so what’s the effect of the seventeen guys who’ll end up voting?

    1. If they seek revenge by voting libertarian, their votes will pack the law-changing clout of roughly 357 votes wasted on either half of the looter kleptocracy. In 1972 this ratio was about 10,000 to 1 in deciding Roe v Wade. And from the mercantilist 1880s through the progression into fascism, that ratio was about 25 to 1 in favor of communist, prohibition and socialist parties. As Friedman showed, those coercive altruists seldom got 2%, but changed the laws as though they had gotten 52% of the vote, hence a spoiler clout effectiveness leverage ration of about 25. Since 1972 only timidity and the Nixon subsidies have held us back.

  7. And their gun rights? Asking for a woke friend.

  8. Bevin said he didn’t object to an automatic restoration of felons’ rights, but he argued that it was an overstep of a governor’s power to issue a blanket order without changing the law.

    I suspect Bevin is correct here.

    But the laws didn’t change, and now Andy Beshear is reversing Bevin’s reversal. He did urge the legislature to change the law as well, but he’s going to use this process in the meantime.

    What good is a pen and a phone if you don’t use them?

    Bevin issued 428 pardons, but some of his choices seem utterly baffling and have left many angry. He pardoned a man sentenced to 23 years in prison for raping a 9-year-old child. The man had served only 18 months. In his pardon letter, Bevin said he did not believe the victim’s testimony.

    Bevin too, has a pen and a phone.

  9. I’m curious about something here. Why are only non-violent felons having their rights restored? Are we saying that violent felons haven’t paid their dues to society after release, and that only non-violent felons have paid those dues?

    It really doesn’t make much sense, even while it’s not necessarily a bad thing.

    1. what slope is more fun than a slippery one?

    2. That is a very good point. A felon’s debt to society should not be everlasting. It should have an endpoint.

      1. Unless he is a white male.

      2. Is that how Canada does it?

    3. We are afraid that violent offenders might vote for Republicans

    4. Since the American prison system turns normal people desperate, violent, and cruel out of sheer necessity, we can’t very well let them out once they’re in.

    5. Non-violent offenders are more sympathetic then violent offenders.

  10. “”Democratic Gov. Andy Beshear, who defeated incumbent Republican Matt Bevin in November, signed an executive order Thursday restoring the voting rights of felons who had committed nonviolent felonies within the state and had permanently lost the right to vote under Kentucky’s extremely strict laws.””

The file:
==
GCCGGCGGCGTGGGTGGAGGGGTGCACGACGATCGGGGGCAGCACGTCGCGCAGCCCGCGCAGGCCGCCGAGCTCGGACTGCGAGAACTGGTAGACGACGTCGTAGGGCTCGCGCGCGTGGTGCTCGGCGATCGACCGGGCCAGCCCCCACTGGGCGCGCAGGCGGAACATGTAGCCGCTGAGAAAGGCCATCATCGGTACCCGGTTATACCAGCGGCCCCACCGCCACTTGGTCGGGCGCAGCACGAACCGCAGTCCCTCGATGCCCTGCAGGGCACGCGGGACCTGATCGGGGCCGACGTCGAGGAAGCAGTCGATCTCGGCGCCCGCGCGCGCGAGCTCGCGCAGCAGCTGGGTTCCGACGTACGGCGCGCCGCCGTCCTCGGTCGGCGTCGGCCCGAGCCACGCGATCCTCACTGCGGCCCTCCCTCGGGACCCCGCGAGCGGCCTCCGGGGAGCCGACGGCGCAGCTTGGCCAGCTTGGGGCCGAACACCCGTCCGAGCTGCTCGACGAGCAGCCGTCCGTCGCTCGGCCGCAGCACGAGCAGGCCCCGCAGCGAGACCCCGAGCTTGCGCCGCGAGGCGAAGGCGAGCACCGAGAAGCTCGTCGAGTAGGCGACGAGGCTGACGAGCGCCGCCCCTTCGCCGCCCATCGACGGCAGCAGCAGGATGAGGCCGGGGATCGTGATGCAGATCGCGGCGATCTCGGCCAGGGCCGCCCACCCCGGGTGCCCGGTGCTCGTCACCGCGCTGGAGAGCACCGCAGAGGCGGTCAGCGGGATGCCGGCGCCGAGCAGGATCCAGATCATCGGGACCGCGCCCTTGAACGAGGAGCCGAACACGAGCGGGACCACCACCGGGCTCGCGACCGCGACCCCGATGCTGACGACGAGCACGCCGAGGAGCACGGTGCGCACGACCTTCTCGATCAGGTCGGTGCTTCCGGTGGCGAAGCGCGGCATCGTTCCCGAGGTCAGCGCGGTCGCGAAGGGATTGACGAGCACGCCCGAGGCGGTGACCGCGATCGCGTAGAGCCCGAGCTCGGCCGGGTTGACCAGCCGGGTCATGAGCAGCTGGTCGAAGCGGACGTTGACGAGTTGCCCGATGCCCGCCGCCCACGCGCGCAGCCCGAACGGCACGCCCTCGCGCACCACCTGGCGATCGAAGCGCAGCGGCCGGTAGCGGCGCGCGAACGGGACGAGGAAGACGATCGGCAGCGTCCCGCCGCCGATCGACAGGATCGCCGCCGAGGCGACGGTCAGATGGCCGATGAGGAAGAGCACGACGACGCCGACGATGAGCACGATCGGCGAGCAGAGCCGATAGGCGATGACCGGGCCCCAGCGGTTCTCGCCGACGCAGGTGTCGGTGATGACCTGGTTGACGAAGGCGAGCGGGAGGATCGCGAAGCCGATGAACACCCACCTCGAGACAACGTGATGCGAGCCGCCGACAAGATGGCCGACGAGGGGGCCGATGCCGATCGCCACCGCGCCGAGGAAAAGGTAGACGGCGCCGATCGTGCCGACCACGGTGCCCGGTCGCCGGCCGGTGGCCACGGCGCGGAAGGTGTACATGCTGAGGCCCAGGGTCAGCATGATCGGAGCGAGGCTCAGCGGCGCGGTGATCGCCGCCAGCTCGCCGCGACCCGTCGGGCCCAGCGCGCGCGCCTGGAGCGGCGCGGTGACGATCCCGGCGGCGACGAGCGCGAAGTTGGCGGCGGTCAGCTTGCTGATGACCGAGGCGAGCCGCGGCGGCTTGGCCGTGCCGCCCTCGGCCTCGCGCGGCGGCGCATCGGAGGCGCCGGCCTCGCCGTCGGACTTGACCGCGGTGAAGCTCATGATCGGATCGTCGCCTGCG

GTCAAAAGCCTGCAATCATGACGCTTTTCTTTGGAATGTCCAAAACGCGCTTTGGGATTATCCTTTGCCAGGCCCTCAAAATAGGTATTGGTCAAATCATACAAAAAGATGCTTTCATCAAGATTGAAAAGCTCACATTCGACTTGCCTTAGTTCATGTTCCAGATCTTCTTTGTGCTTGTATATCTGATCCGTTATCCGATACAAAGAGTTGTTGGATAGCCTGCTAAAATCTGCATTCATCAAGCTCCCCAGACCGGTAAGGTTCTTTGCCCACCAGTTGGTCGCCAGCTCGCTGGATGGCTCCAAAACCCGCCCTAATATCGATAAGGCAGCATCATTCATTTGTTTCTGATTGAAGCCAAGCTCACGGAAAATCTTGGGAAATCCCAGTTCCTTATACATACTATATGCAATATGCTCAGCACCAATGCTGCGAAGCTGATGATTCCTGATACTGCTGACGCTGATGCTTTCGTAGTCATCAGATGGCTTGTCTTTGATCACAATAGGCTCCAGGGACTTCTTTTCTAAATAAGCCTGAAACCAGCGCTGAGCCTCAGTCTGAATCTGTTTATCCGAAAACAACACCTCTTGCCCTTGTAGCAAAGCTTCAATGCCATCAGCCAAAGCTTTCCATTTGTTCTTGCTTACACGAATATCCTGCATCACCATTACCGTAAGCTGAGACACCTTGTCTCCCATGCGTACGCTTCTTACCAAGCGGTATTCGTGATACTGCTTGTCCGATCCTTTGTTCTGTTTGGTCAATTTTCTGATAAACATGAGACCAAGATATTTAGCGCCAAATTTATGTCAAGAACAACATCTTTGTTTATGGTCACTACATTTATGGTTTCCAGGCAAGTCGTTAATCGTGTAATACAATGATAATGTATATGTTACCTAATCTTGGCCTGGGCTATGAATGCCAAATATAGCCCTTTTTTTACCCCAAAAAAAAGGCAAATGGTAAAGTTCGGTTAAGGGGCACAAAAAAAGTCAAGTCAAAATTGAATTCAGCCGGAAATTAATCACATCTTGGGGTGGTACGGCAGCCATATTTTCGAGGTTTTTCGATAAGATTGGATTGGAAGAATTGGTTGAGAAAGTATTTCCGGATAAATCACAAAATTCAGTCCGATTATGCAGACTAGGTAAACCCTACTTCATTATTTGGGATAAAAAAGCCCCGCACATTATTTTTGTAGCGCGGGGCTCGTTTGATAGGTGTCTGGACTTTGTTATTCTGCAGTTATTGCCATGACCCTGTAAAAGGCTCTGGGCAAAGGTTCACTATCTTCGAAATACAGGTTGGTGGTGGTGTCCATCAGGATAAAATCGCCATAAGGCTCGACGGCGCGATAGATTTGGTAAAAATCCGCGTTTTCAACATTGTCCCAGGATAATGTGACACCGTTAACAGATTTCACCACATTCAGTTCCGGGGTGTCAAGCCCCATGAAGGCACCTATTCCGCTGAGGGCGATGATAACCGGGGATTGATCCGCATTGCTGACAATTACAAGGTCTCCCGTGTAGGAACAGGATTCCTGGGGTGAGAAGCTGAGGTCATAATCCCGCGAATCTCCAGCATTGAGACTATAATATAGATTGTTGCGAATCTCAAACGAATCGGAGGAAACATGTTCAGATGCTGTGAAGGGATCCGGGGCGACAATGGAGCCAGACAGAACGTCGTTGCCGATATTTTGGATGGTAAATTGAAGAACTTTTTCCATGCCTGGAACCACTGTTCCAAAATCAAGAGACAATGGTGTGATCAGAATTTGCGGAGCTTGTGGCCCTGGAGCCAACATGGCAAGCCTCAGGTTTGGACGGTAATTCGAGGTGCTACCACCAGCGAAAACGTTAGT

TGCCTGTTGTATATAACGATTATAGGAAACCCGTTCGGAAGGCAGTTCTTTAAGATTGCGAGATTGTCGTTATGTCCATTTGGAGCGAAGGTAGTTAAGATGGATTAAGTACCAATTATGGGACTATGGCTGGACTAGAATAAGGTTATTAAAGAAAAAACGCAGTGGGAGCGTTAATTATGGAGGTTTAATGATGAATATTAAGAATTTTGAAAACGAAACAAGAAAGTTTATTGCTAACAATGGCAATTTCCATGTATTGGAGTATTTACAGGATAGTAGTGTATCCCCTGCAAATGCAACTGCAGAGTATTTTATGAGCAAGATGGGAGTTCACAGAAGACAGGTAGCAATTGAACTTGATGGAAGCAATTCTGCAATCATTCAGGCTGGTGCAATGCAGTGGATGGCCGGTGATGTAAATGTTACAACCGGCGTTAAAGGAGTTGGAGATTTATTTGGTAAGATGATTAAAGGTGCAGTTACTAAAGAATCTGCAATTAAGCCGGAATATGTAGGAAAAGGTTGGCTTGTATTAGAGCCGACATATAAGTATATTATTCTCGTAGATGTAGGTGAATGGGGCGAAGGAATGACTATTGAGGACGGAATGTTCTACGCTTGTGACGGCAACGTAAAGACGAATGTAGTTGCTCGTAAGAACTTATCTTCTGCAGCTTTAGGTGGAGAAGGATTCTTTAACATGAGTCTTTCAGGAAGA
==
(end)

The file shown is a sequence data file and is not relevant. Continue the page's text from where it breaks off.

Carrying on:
Can he do this by EO? If the right is lost by law, then I would think the lawmakers would have to undo it.

    It would be a shame for people to get excited about it only to have it shot down in a court.

    1. I see that was discussed a bit.

  11. As the wall goes up the Dems must mine votes somewhere.

    1. There’s the call for another meeting of Libertarians For Voter Suppression.

      Carry on, clingers.

    2. Trump has single-handedly convinced 30% of the country that we are living in a pre-airplane, pre-computer society.

  12. It’s called buying votes. By putting citizens at risk.

  13. I’m all for Governors and Presidents having pardon powers, except of course if they try to pardon themselves or conspirators in a crime. Mistakes will be made, and the mention of the crime involving the 9 year old is disturbing, but I don’t know that whole story so I am not going to second guess someone’s decision based on a blurb.

    We should invest each branch in more powers to repeal laws, negate prosecution, and so to provide liberty. I think we should allow either chamber of congress repeal a law. Of course, that is not going to happen anytime soon. That proposal comes from “The Moon is a Harsh Mistress”.

    1. Our current legislature can ‘repeal’ any law by passing a law saying so. As I recall, the Professor was suggesting a third unit of the legislature, that could ONLY repeal laws; and by a 1/3 vote.

  14. As of March 2, 1929, a felon was anyone convicted of having a six-pack of light beer of gallon of watery wine. Asset-forfeiture took their car, bank account, home and whatnot for the fine worth $600,000 in today’s paper money. When Nixon beat Wallace a thimbleful of hemp seeds or roots was a felony easily good for two years in the slammer plus a faith-based fine and asset forfeiture, stripping away of rights and application of the Scarlet Letter of Enemy of the People for life. The changes you see around you? Those are the result of LP spoiler vote clout. Remember that next time you are NOT shot, beaten, robbed, arrested and branded for peaceful enjoyment. Then vote.

  15. Allowing non-violent felons to vote?
    What next?
    Give them due process?
    What’s America coming to?

    1. Gun rights will be restored too?

      This is a ploy to buy votes but good policy notwithstanding.

      It wont save the Democrat Party from fading from national politics.